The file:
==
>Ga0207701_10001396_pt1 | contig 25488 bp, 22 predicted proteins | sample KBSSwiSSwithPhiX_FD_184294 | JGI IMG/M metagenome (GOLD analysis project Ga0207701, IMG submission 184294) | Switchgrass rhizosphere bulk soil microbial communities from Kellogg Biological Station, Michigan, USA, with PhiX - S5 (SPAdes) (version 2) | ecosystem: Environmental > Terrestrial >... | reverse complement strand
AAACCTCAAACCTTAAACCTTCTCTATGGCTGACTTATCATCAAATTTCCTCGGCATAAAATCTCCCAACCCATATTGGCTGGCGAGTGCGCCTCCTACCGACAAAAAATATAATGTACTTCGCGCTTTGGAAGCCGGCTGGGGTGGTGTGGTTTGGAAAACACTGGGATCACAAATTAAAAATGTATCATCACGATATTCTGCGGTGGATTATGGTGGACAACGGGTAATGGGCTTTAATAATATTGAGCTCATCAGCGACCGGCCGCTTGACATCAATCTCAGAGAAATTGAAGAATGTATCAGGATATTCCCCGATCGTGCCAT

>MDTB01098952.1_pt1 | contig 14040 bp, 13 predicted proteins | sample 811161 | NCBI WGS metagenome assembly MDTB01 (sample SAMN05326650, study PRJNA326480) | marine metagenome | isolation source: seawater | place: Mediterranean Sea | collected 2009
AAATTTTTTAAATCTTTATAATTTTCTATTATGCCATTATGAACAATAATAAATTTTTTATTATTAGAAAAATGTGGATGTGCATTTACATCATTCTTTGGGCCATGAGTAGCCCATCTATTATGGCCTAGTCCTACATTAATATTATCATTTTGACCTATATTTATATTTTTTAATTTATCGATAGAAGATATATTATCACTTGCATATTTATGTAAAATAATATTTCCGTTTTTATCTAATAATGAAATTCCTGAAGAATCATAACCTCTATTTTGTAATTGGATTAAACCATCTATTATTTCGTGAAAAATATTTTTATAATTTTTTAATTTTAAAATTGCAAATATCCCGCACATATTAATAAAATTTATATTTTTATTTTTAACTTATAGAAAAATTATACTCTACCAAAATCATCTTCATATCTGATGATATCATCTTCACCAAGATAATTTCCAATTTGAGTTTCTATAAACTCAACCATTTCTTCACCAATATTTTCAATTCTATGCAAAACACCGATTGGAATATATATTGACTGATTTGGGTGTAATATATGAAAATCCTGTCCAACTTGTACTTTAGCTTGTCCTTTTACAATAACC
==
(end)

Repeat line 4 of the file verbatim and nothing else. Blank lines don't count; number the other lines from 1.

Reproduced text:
AAATTTTTTAAATCTTTATAATTTTCTATTATGCCATTATGAACAATAATAAATTTTTTATTATTAGAAAAATGTGGATGTGCATTTACATCATTCTTTGGGCCATGAGTAGCCCATCTATTATGGCCTAGTCCTACATTAATATTATCATTTTGACCTATATTTATATTTTTTAATTTATCGATAGAAGATATATTATCACTTGCATATTTATGTAAAATAATATTTCCGTTTTTATCTAATAATGAAATTCCTGAAGAATCATAACCTCTATTTTGTAATTGGATTAAACCATCTATTATTTCGTGAAAAATATTTTTATAATTTTTTAATTTTAAAATTGCAAATATCCCGCACATATTAATAAAATTTATATTTTTATTTTTAACTTATAGAAAAATTATACTCTACCAAAATCATCTTCATATCTGATGATATCATCTTCACCAAGATAATTTCCAATTTGAGTTTCTATAAACTCAACCATTTCTTCACCAATATTTTCAATTCTATGCAAAACACCGATTGGAATATATATTGACTGATTTGGGTGTAATATATGAAAATCCTGTCCAACTTGTACTTTAGCTTGTCCTTTTACAATAACC